Simple Naivedyam Thali


A naivedyam thali basically consists of chutney, koshimbir,one dry sabzi, one gravied vegetable, varan/dal, rice, poori and a sweet. For Ganesh Chaturthi the sweet i prepared was Modak. Many more accompaniments are also offered as per individual choice.
1. Coconut Chutney

Coconut chutney is a simple recipe that’s tangy and spicy and goes well with appe, dosas, idlis, dal, rice



  • 1 cup grated coconut
  • A piece of tamarind
  • 1/4th” piece of ginger
  • 2 to 3 green chillies(adjust to taste)
  • Salt to taste
  • 2 sprigs of coriander leaves
  • A pinch of asafoetida


  • Grind coconut,asafoetida,green chillies,ginger,tamarind,salt, coriander leaves along with little water coarsely. Transfer to a serving bowl.
  • Serve this chutney with dal rice,appe, dosas, set dosas, pancakes etc.

2. Kakdi chi Koshimbir



  • 2 medium sized cucumber, skin peeled,ends sliced off and grated
  • 1 1/2 to 2 cups fresh chilled thick yogurt (as per choice)
  • 2 green chillies chopped fine
  • Sugar to taste
  • Salt to taste
  • Finely chopped coriander leaves to garnish

Version 2 : topping the salad with seasoning

  • 1 tsp ghee
  • 1/2 tsp cumin seeds
  • 2 green chillies chopped fine(adjust to taste and do not add chillies while mixing if adding while tempering)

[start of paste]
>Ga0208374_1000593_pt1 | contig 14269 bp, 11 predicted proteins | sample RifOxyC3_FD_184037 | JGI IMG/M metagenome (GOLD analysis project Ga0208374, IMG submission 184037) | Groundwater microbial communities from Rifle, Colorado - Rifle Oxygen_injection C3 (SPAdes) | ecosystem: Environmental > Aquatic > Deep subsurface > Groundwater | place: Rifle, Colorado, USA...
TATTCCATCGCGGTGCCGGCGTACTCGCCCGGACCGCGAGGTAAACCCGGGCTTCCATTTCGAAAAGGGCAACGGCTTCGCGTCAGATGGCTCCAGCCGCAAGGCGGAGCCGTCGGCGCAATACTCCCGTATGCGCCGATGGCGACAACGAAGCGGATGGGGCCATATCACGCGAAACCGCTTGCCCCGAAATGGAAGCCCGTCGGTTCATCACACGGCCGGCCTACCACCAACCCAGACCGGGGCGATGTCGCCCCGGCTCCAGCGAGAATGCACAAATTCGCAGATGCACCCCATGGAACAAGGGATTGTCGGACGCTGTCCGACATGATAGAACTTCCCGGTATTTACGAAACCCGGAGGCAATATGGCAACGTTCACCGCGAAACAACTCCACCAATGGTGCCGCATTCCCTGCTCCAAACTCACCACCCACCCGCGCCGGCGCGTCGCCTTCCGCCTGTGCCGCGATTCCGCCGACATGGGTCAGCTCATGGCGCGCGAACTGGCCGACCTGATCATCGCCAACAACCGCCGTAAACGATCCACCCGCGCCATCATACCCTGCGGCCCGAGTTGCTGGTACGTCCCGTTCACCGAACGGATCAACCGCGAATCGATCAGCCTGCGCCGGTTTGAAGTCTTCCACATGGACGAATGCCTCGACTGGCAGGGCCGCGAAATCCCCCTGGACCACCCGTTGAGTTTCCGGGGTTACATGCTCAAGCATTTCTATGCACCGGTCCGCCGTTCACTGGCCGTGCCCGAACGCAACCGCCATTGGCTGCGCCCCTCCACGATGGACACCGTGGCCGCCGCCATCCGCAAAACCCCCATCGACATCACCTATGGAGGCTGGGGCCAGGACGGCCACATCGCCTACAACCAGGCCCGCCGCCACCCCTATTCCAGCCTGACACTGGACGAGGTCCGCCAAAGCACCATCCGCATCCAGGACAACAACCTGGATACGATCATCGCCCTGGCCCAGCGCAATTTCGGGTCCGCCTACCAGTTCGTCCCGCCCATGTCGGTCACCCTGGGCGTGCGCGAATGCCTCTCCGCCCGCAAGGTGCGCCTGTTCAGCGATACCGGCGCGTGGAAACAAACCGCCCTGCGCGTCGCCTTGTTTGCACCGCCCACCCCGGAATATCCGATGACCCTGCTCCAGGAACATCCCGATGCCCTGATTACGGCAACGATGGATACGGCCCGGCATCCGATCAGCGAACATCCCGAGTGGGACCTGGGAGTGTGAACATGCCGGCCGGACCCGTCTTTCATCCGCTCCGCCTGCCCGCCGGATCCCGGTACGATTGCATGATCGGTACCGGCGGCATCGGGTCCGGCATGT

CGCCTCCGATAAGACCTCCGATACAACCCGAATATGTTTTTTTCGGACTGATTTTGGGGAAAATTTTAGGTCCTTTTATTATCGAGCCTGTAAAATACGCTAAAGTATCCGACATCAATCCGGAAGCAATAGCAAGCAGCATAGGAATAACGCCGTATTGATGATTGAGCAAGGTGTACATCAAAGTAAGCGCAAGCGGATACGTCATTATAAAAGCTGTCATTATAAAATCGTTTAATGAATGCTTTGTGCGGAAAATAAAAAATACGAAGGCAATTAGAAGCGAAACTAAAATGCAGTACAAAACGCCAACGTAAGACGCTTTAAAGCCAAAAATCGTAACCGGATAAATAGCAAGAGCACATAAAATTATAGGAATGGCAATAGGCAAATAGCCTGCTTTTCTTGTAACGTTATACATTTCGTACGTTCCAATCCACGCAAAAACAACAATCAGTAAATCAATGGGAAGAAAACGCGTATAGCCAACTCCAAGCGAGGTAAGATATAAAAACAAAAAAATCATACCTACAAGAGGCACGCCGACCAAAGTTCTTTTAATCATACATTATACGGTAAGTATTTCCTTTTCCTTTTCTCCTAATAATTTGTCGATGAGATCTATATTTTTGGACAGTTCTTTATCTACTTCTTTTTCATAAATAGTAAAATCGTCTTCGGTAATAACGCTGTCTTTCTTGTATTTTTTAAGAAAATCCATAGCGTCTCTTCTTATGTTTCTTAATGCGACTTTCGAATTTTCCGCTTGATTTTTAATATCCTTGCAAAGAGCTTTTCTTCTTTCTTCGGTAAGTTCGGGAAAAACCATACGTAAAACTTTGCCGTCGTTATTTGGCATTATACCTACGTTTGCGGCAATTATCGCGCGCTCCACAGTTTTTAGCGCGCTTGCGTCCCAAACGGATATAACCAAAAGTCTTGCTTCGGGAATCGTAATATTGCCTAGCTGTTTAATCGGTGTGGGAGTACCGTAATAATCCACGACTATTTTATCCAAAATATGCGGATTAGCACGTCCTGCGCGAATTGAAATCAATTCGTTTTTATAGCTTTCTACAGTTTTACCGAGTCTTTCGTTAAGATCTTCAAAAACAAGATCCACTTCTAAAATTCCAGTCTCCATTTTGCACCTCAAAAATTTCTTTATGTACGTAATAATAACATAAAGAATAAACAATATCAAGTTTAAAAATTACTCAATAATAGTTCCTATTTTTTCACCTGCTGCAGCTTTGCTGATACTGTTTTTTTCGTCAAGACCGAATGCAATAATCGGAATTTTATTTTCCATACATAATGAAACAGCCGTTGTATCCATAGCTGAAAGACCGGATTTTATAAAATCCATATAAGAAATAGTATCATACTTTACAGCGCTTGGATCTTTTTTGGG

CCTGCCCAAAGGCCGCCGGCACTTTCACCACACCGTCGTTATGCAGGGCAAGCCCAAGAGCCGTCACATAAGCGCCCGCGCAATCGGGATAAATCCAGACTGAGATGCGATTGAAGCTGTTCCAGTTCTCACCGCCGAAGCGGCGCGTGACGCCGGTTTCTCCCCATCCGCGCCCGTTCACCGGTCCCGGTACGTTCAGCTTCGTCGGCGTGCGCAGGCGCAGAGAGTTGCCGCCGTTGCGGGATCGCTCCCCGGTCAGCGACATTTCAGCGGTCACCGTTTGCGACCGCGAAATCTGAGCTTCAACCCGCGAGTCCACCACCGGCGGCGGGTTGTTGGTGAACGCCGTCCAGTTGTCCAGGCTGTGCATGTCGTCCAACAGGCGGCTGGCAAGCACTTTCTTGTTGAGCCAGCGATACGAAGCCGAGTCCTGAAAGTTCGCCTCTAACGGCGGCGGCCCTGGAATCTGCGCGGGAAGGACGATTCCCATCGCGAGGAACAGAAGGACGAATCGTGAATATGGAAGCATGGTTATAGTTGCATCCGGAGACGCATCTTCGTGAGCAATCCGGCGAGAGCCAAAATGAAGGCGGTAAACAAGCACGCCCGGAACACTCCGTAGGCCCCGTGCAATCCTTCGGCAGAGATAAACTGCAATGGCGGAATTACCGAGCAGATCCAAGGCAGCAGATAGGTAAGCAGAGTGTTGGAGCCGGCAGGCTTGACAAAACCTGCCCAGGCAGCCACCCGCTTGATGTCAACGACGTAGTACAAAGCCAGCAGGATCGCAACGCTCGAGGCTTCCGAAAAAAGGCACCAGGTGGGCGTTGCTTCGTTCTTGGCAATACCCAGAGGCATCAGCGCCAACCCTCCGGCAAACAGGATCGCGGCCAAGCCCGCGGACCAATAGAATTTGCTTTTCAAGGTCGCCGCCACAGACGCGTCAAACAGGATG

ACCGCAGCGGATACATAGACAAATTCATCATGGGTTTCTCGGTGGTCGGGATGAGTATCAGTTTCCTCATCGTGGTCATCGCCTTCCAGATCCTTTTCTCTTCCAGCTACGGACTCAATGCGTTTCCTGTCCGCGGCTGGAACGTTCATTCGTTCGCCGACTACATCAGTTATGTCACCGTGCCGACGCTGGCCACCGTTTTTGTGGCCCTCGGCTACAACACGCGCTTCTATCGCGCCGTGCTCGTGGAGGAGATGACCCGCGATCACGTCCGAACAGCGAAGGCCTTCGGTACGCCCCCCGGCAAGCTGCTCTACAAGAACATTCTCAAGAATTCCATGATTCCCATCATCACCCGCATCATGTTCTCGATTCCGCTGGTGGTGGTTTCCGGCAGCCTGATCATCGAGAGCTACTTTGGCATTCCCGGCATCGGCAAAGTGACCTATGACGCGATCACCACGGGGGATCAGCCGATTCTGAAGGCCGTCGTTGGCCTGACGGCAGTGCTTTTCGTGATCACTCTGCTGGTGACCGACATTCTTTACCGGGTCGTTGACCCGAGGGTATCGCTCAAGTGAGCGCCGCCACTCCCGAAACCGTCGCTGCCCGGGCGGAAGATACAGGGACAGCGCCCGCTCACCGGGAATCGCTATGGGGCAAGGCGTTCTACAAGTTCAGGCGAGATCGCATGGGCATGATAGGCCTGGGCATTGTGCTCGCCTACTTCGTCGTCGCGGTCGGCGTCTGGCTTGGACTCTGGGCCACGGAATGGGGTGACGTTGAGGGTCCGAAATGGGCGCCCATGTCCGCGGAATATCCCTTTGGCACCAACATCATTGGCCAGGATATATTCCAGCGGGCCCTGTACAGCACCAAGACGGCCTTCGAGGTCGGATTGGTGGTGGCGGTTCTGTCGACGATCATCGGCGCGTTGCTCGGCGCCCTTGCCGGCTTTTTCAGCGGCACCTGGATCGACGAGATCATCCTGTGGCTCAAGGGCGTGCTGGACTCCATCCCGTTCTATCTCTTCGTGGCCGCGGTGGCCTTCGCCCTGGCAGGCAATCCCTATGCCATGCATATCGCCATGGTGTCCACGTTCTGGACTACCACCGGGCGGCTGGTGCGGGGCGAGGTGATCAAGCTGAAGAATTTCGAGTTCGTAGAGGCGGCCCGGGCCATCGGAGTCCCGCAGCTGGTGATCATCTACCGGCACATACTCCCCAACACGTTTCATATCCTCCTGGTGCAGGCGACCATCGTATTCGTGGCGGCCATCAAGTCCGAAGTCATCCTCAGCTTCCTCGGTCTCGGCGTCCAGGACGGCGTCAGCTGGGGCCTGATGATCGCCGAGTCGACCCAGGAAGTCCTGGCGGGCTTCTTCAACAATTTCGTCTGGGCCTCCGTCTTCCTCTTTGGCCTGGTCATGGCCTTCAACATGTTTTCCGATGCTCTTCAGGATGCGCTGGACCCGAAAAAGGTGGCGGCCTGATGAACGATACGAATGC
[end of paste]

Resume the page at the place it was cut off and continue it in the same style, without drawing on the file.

• A pinch of asafoetida
  • 2 to 3 curry leaves(optional)
  • Coriander leaves to garnish


  • Peel and grate the cucumber and keep aside.Cucumber releases a lot of moisture when grated. Squeeze the grated cucumber and keep the liquid separate.
  • Just a little while before serving, in a mixing bowl whisk chilled curds, add salt, sugar, chopped green chillies and mix well. Add the grated cucumber to the curd mix. Garnish with finely chopped coriander leaves.
  • Serve chilled or at room temperature with dal rice or rotis.

 Version 2 :

  • In a seasoning wok,heat ghee,add cumin seeds,when they crackle add asafoetida, green chillies and curry leaves and take off heat and mix well.
  • Pour this seasoning over the salad and mix well. Garnish with coriander leaves.
  • Serve chilled or at room temperature.


  • Do check the cucumber taste as at times a cucumber may be bitter.

The water squeezed out from the grated cucumber contains nutrients, you could either drink it or add it to temperd dals.

3. Dry Potato Sabzi / Batatya chi Bhaji